FAO, SPC Release Workshop Report on Priority Adaptations to Climate Change for Pacific Fisheries
13 March 2013: The Food and Agriculture Organization of the UN (FAO) and the Secretariat of the Pacific Community (SPC) have released the proceedings of a workshop held in 2012 on "Priority adaptations to climate change for Pacific fisheries and aquaculture: reducing risks and capitalizing on opportunities."
The report summarizes the technical presentations given at the workshop on the implications of climate change for Pacific fisheries and aquaculture, as well as the outcomes of discussions on the priority adaptations that Pacific island countries and territories (PICTs) can implement to reduce risks and take advantage of opportunities.
Discussions focused on priority adaptations for economic development and government revenue, food security and sustainable livelihoods for Melanesian, Micronesian and Polynesian countries. The adaptations identified reflect the different fisheries participation rates and importance of fish to economic development, and as a source of local food and income in these different regions.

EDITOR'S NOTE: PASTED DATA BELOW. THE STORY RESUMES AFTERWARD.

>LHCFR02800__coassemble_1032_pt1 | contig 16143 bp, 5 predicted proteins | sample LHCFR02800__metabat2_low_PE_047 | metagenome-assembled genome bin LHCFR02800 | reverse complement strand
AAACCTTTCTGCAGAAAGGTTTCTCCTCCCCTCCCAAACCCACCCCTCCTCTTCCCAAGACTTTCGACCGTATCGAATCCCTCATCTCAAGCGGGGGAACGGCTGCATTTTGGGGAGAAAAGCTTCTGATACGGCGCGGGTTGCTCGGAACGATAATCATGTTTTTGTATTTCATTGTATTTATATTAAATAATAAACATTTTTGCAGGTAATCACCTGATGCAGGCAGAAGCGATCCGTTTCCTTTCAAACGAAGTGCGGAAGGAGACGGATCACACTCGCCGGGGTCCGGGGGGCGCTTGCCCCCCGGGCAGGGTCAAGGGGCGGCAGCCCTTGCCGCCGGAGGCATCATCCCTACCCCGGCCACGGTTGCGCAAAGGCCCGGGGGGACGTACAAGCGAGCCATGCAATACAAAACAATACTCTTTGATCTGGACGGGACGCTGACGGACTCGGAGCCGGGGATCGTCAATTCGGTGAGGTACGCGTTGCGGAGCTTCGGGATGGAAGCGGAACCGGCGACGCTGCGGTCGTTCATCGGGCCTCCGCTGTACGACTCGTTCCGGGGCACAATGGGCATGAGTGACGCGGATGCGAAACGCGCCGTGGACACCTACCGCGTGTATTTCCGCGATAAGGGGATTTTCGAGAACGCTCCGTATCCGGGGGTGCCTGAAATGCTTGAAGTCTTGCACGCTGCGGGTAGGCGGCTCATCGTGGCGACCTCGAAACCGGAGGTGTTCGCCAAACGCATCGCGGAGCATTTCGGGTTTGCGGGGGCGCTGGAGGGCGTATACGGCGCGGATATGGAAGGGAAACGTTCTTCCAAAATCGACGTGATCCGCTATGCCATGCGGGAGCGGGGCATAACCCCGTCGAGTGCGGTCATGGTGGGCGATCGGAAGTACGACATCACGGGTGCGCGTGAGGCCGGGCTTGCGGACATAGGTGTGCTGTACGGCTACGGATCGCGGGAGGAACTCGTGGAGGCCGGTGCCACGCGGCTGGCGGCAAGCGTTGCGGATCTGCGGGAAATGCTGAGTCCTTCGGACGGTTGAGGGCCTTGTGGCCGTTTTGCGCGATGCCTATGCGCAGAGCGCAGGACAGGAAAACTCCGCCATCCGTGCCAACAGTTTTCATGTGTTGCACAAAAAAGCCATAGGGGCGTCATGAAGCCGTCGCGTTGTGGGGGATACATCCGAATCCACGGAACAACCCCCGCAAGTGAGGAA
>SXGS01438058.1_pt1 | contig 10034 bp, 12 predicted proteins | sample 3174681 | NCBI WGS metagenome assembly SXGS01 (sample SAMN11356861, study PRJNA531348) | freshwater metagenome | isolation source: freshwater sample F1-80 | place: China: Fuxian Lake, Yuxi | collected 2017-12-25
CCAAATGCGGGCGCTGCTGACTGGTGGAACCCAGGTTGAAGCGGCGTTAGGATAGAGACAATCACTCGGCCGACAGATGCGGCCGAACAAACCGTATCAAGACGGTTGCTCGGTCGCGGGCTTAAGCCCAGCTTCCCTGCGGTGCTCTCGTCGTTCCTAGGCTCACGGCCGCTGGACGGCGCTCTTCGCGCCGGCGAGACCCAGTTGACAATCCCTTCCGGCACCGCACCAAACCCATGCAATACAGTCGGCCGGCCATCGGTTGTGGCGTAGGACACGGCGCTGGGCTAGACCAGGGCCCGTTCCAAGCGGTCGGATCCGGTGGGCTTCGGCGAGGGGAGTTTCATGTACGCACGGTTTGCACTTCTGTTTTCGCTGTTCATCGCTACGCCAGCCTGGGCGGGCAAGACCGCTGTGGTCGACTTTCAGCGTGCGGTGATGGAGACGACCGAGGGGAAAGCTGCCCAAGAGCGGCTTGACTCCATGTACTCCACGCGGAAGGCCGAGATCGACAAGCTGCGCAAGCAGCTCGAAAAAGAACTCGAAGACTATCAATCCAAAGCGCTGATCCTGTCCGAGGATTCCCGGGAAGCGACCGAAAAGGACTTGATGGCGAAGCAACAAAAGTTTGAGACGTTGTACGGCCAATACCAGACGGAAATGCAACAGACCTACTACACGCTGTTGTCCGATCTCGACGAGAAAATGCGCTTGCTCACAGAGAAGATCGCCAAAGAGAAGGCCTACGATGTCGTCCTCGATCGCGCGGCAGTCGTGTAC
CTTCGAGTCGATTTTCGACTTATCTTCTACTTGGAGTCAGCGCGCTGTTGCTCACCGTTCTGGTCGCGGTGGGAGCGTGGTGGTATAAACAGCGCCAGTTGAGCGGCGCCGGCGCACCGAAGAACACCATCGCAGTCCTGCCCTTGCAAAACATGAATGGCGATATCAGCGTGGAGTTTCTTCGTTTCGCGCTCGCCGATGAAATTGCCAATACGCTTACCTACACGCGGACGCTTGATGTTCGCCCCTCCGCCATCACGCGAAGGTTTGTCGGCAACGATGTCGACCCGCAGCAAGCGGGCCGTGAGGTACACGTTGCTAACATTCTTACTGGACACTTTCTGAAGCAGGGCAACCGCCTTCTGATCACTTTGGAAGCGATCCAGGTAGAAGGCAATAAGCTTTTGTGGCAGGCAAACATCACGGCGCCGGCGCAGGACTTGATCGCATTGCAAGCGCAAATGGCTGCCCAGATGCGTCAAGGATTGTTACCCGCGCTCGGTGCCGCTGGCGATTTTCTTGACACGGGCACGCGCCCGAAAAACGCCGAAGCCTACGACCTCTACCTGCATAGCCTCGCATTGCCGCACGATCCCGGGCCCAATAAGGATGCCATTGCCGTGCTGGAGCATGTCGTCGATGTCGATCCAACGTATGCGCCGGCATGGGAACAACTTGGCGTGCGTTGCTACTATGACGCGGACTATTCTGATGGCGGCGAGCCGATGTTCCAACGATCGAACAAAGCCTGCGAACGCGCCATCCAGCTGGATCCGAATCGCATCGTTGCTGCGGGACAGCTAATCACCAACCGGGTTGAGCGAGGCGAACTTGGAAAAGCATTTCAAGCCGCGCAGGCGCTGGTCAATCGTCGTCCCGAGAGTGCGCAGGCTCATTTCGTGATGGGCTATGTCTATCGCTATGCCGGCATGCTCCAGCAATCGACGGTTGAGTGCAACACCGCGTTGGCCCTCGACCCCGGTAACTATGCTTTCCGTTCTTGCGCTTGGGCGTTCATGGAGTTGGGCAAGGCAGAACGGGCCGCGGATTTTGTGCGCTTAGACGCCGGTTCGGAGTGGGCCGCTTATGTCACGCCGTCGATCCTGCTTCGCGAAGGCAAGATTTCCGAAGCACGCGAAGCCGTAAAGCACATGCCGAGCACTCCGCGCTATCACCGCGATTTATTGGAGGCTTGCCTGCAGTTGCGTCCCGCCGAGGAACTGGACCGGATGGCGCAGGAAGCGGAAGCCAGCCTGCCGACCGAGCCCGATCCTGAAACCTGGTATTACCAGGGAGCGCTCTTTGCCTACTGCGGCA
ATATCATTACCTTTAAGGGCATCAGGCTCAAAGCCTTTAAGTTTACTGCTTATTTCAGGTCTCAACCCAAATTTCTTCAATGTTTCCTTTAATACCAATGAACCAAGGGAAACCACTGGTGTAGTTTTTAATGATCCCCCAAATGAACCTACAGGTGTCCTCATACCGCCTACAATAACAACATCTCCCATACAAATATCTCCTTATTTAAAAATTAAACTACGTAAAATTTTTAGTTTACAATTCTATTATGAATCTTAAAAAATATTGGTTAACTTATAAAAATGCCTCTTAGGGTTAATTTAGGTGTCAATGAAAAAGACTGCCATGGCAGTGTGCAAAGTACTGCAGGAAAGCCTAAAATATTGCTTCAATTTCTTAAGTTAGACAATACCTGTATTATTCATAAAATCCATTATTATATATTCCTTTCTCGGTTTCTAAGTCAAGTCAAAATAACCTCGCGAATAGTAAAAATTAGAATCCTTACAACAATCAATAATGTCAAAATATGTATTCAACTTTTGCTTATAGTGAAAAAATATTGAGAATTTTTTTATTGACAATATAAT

The report features sections on, inter alia: the objectives of the Workshop; understanding the projected changes to surface climate and the Pacific Ocean; understanding projected changes to tuna, to coastal fisheries, aquaculture, and freshwater fisheries; implications, adaptations and suggested policies; climate-related disasters; national and sectoral climate change strategies; climate change finance; assistance from partners; and recommended priority adaptations identified by PICTs.
The workshop, which took place from 5–8 June 2012, in Noumea, New Caledonia, formed part of a series of climate change awareness-raising and adaptation planning workshops financed through a Japanese-funded, and FAO-implemented, project “Climate Change, Fisheries and Aquaculture: Understanding the Consequences as a Basis for Planning and Implementing Suitable Responses and Adaptation Strategies.” [Publication: Priority Adaptations to Climate Change for Pacific Fisheries and Aquaculture: Reducing Risks and Capitalizing on Opportunities]